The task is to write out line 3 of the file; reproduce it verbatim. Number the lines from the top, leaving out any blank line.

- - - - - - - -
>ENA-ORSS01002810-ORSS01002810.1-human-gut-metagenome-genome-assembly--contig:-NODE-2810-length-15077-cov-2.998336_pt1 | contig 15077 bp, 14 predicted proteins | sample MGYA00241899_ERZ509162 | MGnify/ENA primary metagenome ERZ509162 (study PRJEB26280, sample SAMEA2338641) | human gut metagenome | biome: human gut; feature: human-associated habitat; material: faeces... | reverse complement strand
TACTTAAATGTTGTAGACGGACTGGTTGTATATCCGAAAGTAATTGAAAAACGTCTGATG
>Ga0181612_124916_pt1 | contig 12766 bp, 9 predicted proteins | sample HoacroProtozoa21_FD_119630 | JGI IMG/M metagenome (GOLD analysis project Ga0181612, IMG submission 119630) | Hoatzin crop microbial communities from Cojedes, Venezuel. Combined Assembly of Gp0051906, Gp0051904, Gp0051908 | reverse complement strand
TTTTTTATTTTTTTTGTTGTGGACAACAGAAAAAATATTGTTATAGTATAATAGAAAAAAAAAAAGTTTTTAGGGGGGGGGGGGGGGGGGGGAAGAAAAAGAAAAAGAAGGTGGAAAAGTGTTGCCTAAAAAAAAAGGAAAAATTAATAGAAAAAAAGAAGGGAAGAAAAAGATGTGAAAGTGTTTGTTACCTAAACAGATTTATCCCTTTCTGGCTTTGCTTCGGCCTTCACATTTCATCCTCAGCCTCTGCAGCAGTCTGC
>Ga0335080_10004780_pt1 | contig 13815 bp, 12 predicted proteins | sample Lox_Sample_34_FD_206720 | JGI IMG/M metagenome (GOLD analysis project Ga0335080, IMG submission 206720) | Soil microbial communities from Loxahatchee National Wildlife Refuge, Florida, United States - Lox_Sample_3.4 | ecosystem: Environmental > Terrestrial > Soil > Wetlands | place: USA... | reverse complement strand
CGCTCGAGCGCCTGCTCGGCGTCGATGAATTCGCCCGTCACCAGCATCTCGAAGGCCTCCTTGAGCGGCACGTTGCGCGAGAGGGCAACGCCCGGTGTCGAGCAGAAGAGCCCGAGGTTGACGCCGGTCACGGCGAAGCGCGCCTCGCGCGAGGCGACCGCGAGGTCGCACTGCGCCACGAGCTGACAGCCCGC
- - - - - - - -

>Ga0181612_124916_pt1 | contig 12766 bp, 9 predicted proteins | sample HoacroProtozoa21_FD_119630 | JGI IMG/M metagenome (GOLD analysis project Ga0181612, IMG submission 119630) | Hoatzin crop microbial communities from Cojedes, Venezuel. Combined Assembly of Gp0051906, Gp0051904, Gp0051908 | reverse complement strand